01 September 2016 | 13 °C

In Pictures: Inside The 2012 Olympic Aquatics Centre

In Pictures: Inside The 2012 Olympic Aquatics Centre
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Long view of the Centre. In front is the main pool, with the dive pool behind.
Long view of the Centre. In front is the main pool, with the dive pool behind.
They're spelling out the number '1'. In the background are the diving boards.
They're spelling out the number '1'. In the background are the diving boards.
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Swimmers will have to negotiate the fearsome 'bendy water' feature
Swimmers will have to negotiate the fearsome 'bendy water' feature
The building. The temporary spectator 'wings' to either side will be removed after the Olympics.
The building. The temporary spectator 'wings' to either side will be removed after the Olympics.

Completed a year ahead of the tournament's opening ceremony, and three years after construction began, here are a few pictures of the 2012 Aquatics Centre, the last of the permanent venues to be finished.

Intended to be the standout architectural project of the Games, the Aquatics Centre, designed (in her first major London project) by Zaha Hadid, hasn't always enjoyed great publicity. The projected cost of £75m ballooned to £269m, making the 'on time, on budget' claims seem slightly jarring; the early, ambitious designs had to be scaled back, resulting in the temporary 'wings' of spectator seating that have diluted its aesthetic appeal; and everybody seems to really love the Velodrome, which has been shortlisted for the Stirling Prize. There are also concerns about the Centre's legacy, and it has thus far struggled to find a post-Games operator.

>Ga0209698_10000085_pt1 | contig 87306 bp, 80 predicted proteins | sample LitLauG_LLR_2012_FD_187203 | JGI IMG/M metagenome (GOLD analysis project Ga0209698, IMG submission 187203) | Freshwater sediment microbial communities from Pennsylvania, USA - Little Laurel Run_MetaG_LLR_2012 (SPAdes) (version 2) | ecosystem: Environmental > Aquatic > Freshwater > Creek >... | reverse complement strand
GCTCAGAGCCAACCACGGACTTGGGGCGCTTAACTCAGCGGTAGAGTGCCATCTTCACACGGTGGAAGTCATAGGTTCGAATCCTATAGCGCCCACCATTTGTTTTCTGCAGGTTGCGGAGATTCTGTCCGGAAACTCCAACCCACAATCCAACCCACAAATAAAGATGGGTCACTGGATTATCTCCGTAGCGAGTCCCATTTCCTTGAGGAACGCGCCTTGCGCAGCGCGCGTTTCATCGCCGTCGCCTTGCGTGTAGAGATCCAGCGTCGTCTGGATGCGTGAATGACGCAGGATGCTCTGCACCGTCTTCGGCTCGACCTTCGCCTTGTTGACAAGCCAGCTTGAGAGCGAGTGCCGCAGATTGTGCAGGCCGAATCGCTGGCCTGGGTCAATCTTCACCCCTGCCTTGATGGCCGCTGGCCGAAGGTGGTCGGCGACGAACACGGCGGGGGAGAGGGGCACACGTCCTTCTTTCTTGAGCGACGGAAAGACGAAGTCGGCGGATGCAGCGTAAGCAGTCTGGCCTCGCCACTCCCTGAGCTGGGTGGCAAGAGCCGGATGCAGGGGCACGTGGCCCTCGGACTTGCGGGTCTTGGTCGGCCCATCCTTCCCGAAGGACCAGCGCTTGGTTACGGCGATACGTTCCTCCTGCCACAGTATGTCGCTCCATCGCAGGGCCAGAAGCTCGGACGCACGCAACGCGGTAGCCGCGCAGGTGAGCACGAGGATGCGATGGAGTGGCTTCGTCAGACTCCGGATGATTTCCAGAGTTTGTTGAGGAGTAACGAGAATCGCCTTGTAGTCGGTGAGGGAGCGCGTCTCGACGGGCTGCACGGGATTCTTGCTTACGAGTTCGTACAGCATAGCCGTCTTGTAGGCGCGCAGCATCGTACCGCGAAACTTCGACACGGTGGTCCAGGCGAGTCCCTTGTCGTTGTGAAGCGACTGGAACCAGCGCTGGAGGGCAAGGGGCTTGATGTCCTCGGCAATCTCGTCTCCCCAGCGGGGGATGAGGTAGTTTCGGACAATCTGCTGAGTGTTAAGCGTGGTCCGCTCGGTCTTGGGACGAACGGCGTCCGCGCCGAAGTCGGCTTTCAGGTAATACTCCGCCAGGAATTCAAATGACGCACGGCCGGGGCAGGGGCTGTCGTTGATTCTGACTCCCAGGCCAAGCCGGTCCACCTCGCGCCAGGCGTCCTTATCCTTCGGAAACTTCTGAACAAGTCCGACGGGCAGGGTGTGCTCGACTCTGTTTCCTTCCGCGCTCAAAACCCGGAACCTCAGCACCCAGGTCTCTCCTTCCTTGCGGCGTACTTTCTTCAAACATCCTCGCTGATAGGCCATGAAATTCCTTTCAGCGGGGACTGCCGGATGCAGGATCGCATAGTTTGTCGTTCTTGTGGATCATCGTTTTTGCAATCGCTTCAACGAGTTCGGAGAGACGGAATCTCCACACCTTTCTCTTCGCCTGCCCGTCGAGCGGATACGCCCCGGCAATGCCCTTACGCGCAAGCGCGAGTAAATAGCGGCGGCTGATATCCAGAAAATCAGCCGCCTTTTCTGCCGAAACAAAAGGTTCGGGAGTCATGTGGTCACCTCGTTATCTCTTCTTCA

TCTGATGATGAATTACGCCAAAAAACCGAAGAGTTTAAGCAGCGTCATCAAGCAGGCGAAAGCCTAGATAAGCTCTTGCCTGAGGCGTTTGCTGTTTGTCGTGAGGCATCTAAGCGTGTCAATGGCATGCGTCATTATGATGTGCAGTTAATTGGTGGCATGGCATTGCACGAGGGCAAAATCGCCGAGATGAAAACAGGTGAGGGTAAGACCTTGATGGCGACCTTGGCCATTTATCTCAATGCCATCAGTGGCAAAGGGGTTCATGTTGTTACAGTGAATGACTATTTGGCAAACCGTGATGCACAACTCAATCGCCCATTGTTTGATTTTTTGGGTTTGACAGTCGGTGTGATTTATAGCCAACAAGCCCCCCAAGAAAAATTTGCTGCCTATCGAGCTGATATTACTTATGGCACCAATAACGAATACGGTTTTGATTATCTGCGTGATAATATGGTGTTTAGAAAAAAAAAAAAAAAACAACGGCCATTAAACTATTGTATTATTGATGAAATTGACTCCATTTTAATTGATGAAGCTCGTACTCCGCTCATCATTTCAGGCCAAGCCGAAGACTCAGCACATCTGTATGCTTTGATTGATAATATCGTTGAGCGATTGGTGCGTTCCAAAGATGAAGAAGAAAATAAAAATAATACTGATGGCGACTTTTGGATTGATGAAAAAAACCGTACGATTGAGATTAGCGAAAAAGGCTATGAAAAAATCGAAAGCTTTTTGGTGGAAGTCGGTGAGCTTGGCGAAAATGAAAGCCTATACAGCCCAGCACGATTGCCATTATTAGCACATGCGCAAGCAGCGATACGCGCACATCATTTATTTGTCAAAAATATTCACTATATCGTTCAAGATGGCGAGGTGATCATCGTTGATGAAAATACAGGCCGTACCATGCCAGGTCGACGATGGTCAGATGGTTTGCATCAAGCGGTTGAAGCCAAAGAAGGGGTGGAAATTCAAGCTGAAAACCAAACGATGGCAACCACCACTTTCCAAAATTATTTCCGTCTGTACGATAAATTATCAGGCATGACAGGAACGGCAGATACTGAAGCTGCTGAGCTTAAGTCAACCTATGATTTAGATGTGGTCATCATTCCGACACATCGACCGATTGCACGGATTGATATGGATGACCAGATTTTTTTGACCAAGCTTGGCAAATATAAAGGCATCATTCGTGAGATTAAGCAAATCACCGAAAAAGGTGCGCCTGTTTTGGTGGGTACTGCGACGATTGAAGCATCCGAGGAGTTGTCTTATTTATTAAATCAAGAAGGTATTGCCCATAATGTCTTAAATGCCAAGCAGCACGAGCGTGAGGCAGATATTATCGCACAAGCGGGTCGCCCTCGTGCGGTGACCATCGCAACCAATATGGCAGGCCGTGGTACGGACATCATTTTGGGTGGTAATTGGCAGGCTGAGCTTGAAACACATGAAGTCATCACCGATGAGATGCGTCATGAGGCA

Yet for all these problems, it's clear that come next summer the building will be one of the tournament's icons, trained on by hundreds of foreign media camera lenses and acting as the sinuous backdrop as correspondents reporting back to Seoul, Shanghai and Santiago. In spite of the spectator wings, the Aquatics Centre has an elegance of form inside, where the curving roof's shape extends to details on the interior, such as the viewing areas and the diving boards, which fit seamlessly into the building's fabric. Though the consensus may be that it will look better after the Games, the Centre is still going to be the centre of attention during the tournament.

Meanwhile, we were impressed at the chutzpah shown by some journalists claiming to be the "first" to take a dip in the pool. Hacks at the Standard and Channel 4 News boasted at being the first to swim a length. They can't both be right, can they? After some investigative research, Londonist can confirm that the first person in the pool was in fact Barry "Badger" McSnout, a 48-year old electrician from Purley, who has thus far shunned the limelight.

No doubt about the first person to dive from one of the boards, though: it was Tom Daley, Britain's great young Olympic hope. Here's a video of his effort:

More photos at the BBC.

Last Updated 02 June 2016

Dean Nicholas

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